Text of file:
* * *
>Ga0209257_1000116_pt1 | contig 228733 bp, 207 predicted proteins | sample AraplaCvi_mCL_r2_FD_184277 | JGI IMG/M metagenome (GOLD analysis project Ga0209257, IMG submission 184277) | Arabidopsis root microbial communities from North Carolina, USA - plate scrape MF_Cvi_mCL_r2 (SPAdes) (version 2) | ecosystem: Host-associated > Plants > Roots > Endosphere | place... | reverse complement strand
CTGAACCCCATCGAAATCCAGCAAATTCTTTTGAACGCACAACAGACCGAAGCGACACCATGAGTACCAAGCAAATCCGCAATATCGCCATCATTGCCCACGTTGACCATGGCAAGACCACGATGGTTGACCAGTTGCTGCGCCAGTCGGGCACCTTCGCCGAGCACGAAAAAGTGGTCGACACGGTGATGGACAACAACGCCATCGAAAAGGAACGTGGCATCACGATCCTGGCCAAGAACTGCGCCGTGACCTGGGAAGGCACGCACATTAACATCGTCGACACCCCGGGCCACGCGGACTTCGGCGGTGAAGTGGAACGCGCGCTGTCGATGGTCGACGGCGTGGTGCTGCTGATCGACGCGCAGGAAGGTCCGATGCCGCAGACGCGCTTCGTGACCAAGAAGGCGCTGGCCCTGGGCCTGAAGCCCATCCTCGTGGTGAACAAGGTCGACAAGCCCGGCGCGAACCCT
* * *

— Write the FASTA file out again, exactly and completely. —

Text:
>Ga0209257_1000116_pt1 | contig 228733 bp, 207 predicted proteins | sample AraplaCvi_mCL_r2_FD_184277 | JGI IMG/M metagenome (GOLD analysis project Ga0209257, IMG submission 184277) | Arabidopsis root microbial communities from North Carolina, USA - plate scrape MF_Cvi_mCL_r2 (SPAdes) (version 2) | ecosystem: Host-associated > Plants > Roots > Endosphere | place... | reverse complement strand
CTGAACCCCATCGAAATCCAGCAAATTCTTTTGAACGCACAACAGACCGAAGCGACACCATGAGTACCAAGCAAATCCGCAATATCGCCATCATTGCCCACGTTGACCATGGCAAGACCACGATGGTTGACCAGTTGCTGCGCCAGTCGGGCACCTTCGCCGAGCACGAAAAAGTGGTCGACACGGTGATGGACAACAACGCCATCGAAAAGGAACGTGGCATCACGATCCTGGCCAAGAACTGCGCCGTGACCTGGGAAGGCACGCACATTAACATCGTCGACACCCCGGGCCACGCGGACTTCGGCGGTGAAGTGGAACGCGCGCTGTCGATGGTCGACGGCGTGGTGCTGCTGATCGACGCGCAGGAAGGTCCGATGCCGCAGACGCGCTTCGTGACCAAGAAGGCGCTGGCCCTGGGCCTGAAGCCCATCCTCGTGGTGAACAAGGTCGACAAGCCCGGCGCGAACCCT